First, the small matter of pronunciation. In these parts 'Belvoir' sounds like 'Beaver', although quite why this should be is unclear because its history dates back to Norman times when William the Conqueror gave the land to his standard-bearer Robert de Todeni. The original castle was called 'Belvedere', a term still used in landscape architecture to denote an elevated room offering good views. Belvoir Castle passed through many hands over the centuries, and was virtually destroyed on more than one occasion. The most recent was during the Civil War, when Woolsthorpe's original church was also reduced to rubble (the present one dates from 1848).
In 1508 the castle came into the hands of the Manners family, and is currently home to the latest in the line, the 11th Duke of Rutland. However the present castle dates mainly from the early 19th century and is in the 'romantic' style of the day, with elaborate turrets and battlements.
Both the castle and its grounds are open to the public from Easter to September (visit www.belvoircastle.com for precise opening times). There is an impressive collection of artwork and period furniture, costumed guides giving a glimpse of life 'below stairs', and a restaurant and ice-cream parlour. Regular special events are held throughout the summer including country fairs, concerts and medieval jousting.
A lost canal
In contrast to the bustle and activity of the Grand Union Canal at Foxton Locks, the Grantham Canal appears rather forlorn and overlooked. It was built 1793–7 and provided a 33-mile (53km) link between Nottingham and Grantham via Leicestershire. Despite competition from the Nottingham–Grantham railway it was initially profitable, and was used to transport local produce such as iron ore from the hills above Woolsthorpe, which was taken via the Trent and the Erewash Canal to the ironworks at Ilkeston. But the waterway's business was finally dashed by the construction of the (now defunct) Belvoir branch ironstone railway in 1883, which you can see running parallel with the canal to join the Nottingham–Grantham line to the north.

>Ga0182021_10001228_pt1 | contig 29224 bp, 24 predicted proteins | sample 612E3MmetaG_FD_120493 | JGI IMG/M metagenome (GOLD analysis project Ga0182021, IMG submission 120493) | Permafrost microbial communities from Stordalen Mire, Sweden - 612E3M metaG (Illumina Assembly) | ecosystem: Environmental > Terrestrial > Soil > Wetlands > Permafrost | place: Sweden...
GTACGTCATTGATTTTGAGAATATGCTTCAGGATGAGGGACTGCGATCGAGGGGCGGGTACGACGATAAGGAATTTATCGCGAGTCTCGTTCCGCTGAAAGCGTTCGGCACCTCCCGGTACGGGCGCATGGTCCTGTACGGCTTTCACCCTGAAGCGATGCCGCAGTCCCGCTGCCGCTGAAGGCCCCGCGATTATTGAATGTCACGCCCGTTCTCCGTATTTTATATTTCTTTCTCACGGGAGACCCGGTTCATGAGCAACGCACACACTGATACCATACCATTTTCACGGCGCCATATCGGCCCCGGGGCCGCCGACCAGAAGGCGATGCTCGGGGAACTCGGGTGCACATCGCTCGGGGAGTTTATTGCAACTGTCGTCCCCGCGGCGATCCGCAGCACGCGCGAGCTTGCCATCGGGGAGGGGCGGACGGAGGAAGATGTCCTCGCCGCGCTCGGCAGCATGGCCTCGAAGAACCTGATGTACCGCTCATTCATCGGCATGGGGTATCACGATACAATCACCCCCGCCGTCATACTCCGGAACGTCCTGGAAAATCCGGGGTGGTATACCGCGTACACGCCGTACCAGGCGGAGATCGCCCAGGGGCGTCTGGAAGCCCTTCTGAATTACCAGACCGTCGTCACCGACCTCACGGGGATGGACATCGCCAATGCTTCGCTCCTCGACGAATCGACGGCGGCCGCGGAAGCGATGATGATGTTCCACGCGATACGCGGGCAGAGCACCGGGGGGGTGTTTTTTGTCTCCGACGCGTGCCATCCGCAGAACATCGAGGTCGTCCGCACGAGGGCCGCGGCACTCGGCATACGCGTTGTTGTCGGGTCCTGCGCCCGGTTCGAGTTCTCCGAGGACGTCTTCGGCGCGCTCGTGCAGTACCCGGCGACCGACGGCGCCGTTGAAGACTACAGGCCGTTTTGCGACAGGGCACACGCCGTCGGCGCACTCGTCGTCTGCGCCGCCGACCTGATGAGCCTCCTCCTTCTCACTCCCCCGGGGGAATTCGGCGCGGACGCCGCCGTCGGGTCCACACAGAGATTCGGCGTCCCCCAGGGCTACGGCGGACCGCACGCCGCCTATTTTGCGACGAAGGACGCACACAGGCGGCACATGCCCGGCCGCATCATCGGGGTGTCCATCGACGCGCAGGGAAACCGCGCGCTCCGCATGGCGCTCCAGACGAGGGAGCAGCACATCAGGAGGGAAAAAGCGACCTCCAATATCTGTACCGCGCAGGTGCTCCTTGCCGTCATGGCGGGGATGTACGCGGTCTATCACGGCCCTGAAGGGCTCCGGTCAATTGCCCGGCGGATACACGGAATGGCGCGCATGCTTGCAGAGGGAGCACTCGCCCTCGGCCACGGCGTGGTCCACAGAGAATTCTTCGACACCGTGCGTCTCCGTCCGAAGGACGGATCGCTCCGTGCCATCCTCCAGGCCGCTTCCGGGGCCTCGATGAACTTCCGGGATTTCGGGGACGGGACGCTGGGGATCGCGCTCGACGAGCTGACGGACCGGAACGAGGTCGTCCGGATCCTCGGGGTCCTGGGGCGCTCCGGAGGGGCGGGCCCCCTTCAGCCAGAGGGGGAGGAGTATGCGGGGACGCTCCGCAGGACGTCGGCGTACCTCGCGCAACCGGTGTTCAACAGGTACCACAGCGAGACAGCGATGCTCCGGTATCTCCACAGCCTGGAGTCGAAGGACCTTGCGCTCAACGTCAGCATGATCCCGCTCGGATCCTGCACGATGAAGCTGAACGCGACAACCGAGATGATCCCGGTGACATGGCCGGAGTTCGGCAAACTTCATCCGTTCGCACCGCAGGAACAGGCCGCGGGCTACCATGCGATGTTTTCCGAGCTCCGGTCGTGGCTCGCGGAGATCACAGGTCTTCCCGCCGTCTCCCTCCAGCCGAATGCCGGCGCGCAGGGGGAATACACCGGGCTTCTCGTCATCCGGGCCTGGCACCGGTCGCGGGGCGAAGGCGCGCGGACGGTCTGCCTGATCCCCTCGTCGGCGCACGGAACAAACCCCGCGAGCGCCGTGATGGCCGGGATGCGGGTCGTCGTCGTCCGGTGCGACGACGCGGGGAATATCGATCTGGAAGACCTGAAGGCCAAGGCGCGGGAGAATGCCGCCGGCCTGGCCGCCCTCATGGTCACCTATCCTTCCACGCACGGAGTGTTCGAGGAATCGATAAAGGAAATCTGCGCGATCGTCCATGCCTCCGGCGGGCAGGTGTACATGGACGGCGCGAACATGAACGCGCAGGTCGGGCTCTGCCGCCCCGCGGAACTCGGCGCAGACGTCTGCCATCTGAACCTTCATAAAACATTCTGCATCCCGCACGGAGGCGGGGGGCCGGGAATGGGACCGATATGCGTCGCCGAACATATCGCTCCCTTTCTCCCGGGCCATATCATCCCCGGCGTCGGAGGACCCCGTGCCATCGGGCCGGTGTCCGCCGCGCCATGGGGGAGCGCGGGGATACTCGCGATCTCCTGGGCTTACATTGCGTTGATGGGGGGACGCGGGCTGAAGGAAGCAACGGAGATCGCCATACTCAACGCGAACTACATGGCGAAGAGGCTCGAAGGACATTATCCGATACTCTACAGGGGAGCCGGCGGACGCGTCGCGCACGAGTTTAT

The canal was abandoned in 1936 and, despite the intentions of a restoration trust to make it navigable, it is now a quiet and largely overlooked thoroughfare. There are clear stretches, and British Waterways has kept most of the permissive tow path in a walkable state, but in places the weeds and rushes and luxuriant vegetation have almost choked the waterway.
Walk northwards out of the village of Woolsthorpe by Belvoir on the pavement of Sedgebrook Road, the continuation of Main Street, towards Bottesford. Turn right into the wide-verged lane for the Rutland Arms public house (signposted) and cross over the canal bridge at Woolsthorpe Wharf.
Turn left and follow the straight, grassy bank along the Grantham Canal until Stenwith Bridge (No 60). Climb the steps to your right, just before reaching the bridge, and turn right on to the road. Follow this over the old railway bridge and out along a lovely wide lane of oak trees. After 700yds (640m) it bends left, and here turn right.